Carly MacLennan, a senior studying health education, knew she wanted to attend a study abroad program before the end of her college career. The only problem was that none of the available programs complemented her specific area of study.
“Most study abroads focus on subjects like art and history,” MacLennan said. “Those are subjects I’m not really interested in and didn’t need them for school.”
Instead of settling for a pre-approved program, MacLennan took matters into her own hands and proposed a study abroad idea to her health behavior change professor.
“I asked him if there was any kind of study abroad program that had to do with body image, health perspectives in other parts of the world as well as cultural and eating habits of various cultures,” MacLennan said.
Her professor said there wasn’t and then submitted a proposal to the International Study Programs (ISP) committee for evaluation.
MacLennan received an email in July 2015 stating the proposal was approved. The following summer, she attended what is now listed as the Europe Public Health study abroad.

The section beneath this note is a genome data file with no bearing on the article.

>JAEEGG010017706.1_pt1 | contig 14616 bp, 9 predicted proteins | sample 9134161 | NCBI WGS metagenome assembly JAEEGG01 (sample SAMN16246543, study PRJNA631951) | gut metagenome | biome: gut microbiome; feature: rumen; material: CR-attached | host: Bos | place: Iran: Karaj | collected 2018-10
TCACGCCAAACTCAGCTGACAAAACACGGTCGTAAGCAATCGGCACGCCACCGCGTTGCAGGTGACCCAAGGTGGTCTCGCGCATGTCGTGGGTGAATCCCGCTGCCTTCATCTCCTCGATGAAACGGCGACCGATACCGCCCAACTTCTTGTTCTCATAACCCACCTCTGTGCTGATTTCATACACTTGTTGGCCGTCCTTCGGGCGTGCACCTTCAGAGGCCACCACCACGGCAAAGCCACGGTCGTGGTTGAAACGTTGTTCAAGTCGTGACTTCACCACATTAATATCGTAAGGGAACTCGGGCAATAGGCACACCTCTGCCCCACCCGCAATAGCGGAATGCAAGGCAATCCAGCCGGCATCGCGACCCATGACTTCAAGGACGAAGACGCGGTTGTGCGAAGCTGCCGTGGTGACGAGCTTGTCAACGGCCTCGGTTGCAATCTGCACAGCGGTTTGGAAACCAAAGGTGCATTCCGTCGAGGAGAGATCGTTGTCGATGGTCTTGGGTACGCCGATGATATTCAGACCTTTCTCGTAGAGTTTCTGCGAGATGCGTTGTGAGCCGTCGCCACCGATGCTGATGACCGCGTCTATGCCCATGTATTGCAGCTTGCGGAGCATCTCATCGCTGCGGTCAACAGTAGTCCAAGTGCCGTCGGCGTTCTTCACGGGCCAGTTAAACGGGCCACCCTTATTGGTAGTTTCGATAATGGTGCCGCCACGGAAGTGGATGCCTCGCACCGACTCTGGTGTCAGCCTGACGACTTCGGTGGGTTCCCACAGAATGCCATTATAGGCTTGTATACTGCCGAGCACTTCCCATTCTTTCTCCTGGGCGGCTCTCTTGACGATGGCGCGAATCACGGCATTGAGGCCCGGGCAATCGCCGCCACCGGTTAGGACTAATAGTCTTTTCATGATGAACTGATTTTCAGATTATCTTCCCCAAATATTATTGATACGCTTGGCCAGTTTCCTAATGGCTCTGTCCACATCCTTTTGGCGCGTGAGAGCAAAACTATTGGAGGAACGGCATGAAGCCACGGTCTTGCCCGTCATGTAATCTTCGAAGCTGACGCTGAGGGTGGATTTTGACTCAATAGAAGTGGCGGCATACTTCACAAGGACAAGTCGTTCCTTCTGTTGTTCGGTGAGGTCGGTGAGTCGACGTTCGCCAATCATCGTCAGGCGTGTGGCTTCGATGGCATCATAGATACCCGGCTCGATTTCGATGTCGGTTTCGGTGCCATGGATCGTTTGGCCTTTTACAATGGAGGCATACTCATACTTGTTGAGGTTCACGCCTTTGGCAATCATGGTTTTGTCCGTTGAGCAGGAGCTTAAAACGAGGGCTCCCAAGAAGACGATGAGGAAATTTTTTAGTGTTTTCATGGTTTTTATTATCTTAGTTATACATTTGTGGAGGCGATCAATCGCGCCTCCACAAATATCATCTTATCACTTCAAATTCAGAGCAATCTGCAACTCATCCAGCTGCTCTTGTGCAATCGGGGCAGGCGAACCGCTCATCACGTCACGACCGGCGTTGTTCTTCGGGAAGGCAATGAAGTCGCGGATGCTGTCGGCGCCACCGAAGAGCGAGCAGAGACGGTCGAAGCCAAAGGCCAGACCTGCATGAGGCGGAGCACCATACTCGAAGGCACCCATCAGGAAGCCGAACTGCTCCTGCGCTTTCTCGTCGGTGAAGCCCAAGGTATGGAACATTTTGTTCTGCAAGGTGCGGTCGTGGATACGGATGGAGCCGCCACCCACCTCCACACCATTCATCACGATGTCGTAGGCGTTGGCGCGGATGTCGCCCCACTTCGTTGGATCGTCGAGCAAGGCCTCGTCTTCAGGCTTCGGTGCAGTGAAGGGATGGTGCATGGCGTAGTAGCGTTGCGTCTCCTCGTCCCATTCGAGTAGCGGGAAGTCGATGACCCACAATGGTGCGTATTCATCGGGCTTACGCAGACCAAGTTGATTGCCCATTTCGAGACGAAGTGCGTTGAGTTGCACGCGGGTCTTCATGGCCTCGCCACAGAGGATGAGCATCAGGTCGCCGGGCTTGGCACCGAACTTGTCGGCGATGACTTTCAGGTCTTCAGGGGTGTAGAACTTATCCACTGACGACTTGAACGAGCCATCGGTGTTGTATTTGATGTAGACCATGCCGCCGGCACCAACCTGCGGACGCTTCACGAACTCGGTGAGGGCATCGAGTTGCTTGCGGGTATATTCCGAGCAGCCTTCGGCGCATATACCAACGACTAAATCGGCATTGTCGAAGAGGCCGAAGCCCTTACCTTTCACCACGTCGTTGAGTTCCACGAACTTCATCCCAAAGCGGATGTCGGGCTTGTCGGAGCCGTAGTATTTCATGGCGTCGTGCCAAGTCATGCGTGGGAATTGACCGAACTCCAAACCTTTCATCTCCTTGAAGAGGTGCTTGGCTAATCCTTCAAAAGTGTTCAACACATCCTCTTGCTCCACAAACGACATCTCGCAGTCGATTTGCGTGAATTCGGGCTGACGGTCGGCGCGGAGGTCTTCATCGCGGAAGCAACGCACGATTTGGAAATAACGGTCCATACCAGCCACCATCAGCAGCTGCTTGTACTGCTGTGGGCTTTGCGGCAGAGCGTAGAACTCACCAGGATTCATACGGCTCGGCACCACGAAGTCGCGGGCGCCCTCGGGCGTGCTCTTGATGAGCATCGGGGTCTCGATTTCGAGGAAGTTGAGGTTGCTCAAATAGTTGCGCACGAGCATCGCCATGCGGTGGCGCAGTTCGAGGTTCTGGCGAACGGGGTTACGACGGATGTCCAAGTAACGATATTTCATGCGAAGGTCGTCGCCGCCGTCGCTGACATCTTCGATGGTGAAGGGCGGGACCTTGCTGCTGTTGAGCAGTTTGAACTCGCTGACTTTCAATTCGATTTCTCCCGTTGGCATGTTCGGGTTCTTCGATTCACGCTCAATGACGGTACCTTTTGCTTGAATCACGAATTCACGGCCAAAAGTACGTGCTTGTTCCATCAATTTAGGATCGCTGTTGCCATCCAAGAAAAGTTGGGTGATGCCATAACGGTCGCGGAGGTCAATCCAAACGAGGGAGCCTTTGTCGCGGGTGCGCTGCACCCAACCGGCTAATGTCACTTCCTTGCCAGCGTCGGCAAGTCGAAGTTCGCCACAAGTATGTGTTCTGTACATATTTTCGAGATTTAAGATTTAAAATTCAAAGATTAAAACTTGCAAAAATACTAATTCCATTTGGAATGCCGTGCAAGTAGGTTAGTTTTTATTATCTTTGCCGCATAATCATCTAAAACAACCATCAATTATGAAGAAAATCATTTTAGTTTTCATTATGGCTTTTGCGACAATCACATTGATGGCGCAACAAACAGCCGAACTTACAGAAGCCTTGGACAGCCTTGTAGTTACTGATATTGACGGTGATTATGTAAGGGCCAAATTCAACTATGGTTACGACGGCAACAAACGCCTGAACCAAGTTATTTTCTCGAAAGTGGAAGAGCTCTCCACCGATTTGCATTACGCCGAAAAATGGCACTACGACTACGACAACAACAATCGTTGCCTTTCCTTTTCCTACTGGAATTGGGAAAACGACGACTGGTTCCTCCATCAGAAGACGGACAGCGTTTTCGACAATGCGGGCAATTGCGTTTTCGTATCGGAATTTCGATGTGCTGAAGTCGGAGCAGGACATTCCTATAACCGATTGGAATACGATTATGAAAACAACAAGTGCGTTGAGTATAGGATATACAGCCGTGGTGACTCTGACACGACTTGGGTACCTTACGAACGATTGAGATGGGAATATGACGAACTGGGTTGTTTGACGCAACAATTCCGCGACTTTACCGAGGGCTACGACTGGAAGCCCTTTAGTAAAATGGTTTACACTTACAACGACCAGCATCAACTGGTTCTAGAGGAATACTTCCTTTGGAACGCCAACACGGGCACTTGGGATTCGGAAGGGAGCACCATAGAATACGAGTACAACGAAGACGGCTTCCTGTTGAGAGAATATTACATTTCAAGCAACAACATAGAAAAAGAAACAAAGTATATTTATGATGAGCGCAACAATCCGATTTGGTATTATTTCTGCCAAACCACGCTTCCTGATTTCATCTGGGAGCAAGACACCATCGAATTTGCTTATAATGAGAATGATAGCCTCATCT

The Summer 2016 program consisted of 30 students and directors Cougar Hall, Josh West and Ben Crookston. The group studied how environment affects health while traveling to various countries including Sweden, Italy and the Netherlands. They also visited Paris, Copenhagen, Brussels, Amsterdam and London.
“We stayed in smaller cities in order to get more of a feel of the culture and environment,” MacLennan said. “I got to go abroad and study exactly what I wanted and what I was passionate about.”
MacLennan said the program participants learned about locals’ perspectives on food, exercise and wellness by talking to them and visiting farmers markets. They also took cooking classes in Siena, Italy, and helped a Swedish church member with her garden.
International Study Programs director Lynn Elliott said the Europe Public Health program was a success. The program will continue next year, he said.
The ISP program evaluation committee comprises of associate deans representing various colleges across campus. They receive about 15 to 20 proposals a year.
“We look over the logistics side and then the form is sent to an academic oversight committee for ISP that overlooks the academic content and makes sure there is a certain standard across campus,” Elliott said. “Once we both approve it, we will create a flyer and start advertising the program.”
The process of getting a program approved takes about two to three months, but it can go faster if the academic department has a detailed outline clearly stating the learning outcomes.
“There’s no harm in asking,” MacLennan said. “It’s hard getting a study abroad, but why not ask? Maybe no one’s thought of your idea before.”